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RMIT students present at major regional event
On 6 November a team of RMIT Vietnam and RMIT Australia MBA and EMBA students presented at the APEC Business Advisory Council (ABAC) Connectivity Working Group held in Da Nang. The team conducted research on digital entrepreneurship and digital transformations within Asia-Pacific to answer the question: What support do digital start-ups need in the region? The core research group included Angie Glance, who is on sabbatical from the Australian government, Hoang Le and Alakshendra Swarup, from RMIT Australia, along with Deon Leng and Nguyen Dang Phuong Tram, who are at RMIT Vietnam. ABAC was part of the run-up to the APEC Economic Leaders’ Week summit held last week in Da Nang. Ms Glance, Mr Le, Ms Nguyen and Mr Leng delivered a presentation on the result of their research, a report titled Digital Entrepreneurship Across APEC, to delegates from the 21 members of APEC. These delegates would in turn provide recommendations based on this and other presentations to their respective leaders. This was the first time a group from RMIT Vietnam participated in ABAC. According to Mr Leng, the team studied their report’s topic through four main components: ICT infrastructure; skills and education in building digital preparedness; government policy and regulation; and financial aspects relevant to digital start-ups. “We interviewed government officials, educators, entrepreneurs and more during the research process,” Mr Leng shared. “Work on the report began in July.” {이미지:0} Meanwhile Ms Glance stressed the significance of RMIT’s participation in ABAC. “This is an exciting opportunity for all of those involved, but also for the University itself,” she said. “RMIT will be on the world stage, and an invitation to produce work on behalf of the region’s premier economic forum, where business and government converge, is proof of RMIT’s versatility as an institution.” After the event, Mr Leng said their presentation on the importance of facilitating digital entrepreneurs through favourable policies and strong education went well. “We are pleased that the work has been well-received, and hopefully future works can build upon the findings we put to APEC this year,” he shared. “We were really happy and excited to hear that there will be a new working group for Digital Economy next year,” Mr Leng added. “It made us feel like we were at a critical turning point and we contributed to such change.” Story: Michael Tatarski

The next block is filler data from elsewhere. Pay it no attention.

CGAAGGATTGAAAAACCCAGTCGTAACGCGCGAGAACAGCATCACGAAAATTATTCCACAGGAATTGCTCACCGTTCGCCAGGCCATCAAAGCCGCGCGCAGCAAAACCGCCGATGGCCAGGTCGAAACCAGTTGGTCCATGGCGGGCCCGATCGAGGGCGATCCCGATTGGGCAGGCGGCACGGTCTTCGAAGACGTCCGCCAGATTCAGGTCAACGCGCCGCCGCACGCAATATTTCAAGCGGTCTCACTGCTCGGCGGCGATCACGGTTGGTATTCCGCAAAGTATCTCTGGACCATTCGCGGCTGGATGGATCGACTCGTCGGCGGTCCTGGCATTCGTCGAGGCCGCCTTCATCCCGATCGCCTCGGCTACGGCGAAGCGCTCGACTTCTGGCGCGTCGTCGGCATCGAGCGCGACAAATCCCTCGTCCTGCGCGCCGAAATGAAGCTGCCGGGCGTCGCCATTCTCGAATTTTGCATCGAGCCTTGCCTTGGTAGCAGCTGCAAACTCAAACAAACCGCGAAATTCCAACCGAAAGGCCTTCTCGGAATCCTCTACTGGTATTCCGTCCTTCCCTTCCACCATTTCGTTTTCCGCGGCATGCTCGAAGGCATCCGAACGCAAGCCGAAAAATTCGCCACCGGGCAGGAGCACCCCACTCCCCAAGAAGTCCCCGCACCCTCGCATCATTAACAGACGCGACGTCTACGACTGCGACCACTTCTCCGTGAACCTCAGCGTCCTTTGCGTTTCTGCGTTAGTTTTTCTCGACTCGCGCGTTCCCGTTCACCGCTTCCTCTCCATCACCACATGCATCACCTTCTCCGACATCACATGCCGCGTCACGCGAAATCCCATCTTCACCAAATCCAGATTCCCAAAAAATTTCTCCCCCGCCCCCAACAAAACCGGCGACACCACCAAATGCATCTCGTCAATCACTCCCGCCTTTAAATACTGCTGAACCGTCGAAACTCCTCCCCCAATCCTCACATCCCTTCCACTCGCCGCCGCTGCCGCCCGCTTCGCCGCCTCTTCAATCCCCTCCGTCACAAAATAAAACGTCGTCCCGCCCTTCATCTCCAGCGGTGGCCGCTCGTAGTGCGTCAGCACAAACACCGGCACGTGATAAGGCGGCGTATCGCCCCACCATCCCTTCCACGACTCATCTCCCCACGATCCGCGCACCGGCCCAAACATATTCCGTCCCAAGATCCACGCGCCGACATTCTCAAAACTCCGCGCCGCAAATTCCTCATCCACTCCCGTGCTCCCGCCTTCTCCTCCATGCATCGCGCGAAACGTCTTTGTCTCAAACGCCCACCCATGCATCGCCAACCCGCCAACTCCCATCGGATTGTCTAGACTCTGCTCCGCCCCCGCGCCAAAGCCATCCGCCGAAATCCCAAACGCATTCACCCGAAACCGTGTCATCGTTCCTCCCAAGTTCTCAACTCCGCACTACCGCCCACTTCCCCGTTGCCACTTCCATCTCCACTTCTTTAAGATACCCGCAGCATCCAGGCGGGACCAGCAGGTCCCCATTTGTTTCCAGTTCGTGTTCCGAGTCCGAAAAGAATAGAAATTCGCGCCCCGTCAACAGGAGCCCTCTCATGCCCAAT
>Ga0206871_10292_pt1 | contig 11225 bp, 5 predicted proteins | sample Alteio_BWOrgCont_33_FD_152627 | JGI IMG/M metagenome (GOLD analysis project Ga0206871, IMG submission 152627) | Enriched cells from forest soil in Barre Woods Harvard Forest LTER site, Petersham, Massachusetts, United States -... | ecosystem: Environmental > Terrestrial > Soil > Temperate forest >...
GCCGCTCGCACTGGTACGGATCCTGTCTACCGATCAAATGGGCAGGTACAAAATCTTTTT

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Student virtual reality project showcased in Japan
Bachelor of Design (Digital Media) students recently presented their virtual reality application Dyslexic City at the Asia Pacific Dyslexia Festival 2017 in Tokyo, Japan. The two-day event was organised by the Japan Dyslexia Society EDGE to raise awareness about dyslexia in Japan and to expand the support network among Asian countries. The students were invited by event organisers to present Dyslexic City, an app which simulates the difficulties faced by dyslexic people in recognising street signs and finding directions. Project leader Phan Hoang Thai Chau was thrilled with the feedback received from participants who appreciated the team’s novel perspective. “When thinking about helping dyslexic people, you should try to walk in their shoes,” Chau noted. “Although this app doesn’t directly help dyslexic people, I think it still does help in a way as it lets people who don’t have this difficulty understand and empathise with people who do have it.” {이미지:0} The students have spent more than half a year working together to set up their mission and develop the application. All of them agree that it has finally paid off. Vo Thi Bich Phuong, the app’s illustrator, shared that the presentation was beneficial for her. “It was a good experience for me, especially when I am graduating next year,” Phuong said. “The technology is very new [even for Japanese people], so my involvement in the project is good for my portfolio as well.” Mai Thanh Hai, who was in charge of game play and interaction, agreed with Phuong. “It’s definitely worth taking part in the development of Dyslexic City,” Hai said, adding “It helped me realise the ability to code.” {이미지:1} Chau is now preparing for her graduation at the end of this month at RMIT Vietnam’s Saigon South campus, while Phuong and Hai have a few more semesters to go. All of them, however, feel that they are well prepared for the careers ahead of them thanks to the practical experience of working on this emerging technology. Story: Hoang Ha